Thomas Bray’s unfinished project

About eighteen months ago, I spent some time at a seminary in Nigeria. Shortly after having a contentious conversation with a group of students’ wives about homosexuality, I peeked into the library. This is what I saw:IMG_1774

I’ve also spent time at a seminary in South Sudan. There, I also found a lot of people who found homosexuality to be difficult to reconcile with Christianity. Their library looked like this:IMG_2652

At Yale, where I went to school, I had access—literally—to millions of volumes and all the latest scholarship. At both these seminaries, the books are relatively few and are overwhelmingly old: there were few that were less than thirty years old. Yet at both places, I found students who were eager to read whatever they could get their hands on.

Think about where theology and the church were thirty years ago on the question of homosexuality. In that context, is it any wonder that we have such sharp disagreements on these issues?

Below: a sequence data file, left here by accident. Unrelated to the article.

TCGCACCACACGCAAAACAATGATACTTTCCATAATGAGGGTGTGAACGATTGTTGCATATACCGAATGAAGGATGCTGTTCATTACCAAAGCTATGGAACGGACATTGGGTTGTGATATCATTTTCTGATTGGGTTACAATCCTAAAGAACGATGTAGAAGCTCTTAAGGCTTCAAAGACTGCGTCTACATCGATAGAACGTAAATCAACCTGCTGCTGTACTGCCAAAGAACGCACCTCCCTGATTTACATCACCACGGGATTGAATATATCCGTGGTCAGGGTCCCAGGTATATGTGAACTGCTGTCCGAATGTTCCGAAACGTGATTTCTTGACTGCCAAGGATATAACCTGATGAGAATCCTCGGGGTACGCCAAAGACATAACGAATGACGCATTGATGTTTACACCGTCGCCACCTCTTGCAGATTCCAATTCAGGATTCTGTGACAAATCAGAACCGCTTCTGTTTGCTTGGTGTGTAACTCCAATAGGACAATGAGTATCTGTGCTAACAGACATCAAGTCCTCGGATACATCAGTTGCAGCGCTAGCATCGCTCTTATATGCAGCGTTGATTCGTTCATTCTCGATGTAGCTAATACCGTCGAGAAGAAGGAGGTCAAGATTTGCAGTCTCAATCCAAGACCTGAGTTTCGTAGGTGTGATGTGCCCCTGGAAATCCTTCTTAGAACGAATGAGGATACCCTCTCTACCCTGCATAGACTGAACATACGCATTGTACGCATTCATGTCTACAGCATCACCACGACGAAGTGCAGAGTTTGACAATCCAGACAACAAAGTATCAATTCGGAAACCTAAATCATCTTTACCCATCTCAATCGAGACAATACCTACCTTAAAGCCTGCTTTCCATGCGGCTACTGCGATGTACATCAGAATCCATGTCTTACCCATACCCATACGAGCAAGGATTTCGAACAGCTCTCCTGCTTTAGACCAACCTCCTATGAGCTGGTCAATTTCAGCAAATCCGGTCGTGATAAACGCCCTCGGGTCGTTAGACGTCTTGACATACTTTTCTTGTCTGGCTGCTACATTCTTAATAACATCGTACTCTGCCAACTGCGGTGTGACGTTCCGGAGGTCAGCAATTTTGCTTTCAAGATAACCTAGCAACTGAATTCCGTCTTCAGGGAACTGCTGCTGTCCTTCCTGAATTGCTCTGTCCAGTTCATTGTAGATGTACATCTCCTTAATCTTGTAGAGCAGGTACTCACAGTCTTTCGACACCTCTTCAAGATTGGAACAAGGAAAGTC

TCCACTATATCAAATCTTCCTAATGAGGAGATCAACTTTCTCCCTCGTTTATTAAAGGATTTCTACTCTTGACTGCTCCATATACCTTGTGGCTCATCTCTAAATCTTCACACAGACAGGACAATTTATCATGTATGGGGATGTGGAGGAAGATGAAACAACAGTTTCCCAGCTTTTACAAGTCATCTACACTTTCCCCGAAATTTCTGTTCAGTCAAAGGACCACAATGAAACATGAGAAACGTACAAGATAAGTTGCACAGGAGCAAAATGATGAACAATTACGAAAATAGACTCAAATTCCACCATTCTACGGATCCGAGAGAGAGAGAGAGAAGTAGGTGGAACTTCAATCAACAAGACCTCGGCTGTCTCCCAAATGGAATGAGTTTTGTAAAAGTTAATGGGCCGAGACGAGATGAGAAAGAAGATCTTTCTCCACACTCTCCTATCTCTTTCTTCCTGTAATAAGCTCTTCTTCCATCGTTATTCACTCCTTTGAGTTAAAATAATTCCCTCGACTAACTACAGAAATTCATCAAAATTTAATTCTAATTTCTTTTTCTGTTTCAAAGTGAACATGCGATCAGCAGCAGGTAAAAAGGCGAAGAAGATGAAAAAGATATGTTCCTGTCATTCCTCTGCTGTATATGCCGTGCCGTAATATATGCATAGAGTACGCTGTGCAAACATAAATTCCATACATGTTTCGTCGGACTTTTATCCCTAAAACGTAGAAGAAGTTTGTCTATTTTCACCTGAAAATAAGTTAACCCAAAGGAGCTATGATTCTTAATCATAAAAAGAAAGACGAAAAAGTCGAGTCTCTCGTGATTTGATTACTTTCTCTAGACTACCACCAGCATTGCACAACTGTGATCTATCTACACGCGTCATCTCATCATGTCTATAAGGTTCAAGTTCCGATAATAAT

The church commemorated last week Thomas Bray, a seventeenth century priest, who was instrumental in founding the Society for Promoting Christian Knowledge (SPCK.) (He was also involved in founding the Society for the Propagation of the Gospel, which was instrumental in bringing the church to the American colonies.)

Bray’s idea in founding SPCK was that Christians should have access to Christian scholarship and literature. He envisioned libraries in churches and an educated clergy. SPCK helped start some of the first libraries in the American colonies that focused on church-related material.

When we look at these libraries in places like Nigeria and South Sudan, we are reminded that Bray’s work is not yet done. There are really important insights of the last generation that have not been shared yet with our sisters and brothers around the world, and not just on questions of sexuality. (The Anglican Theological Review’s Seminaries Abroad Gift program is one very small way in which this work is being done.)

The commemoration of Thomas Bray is an opportunity to reflect on a visionary Anglican. But more importantly, it’s a chance to reflect on the vital need to continue his important work.

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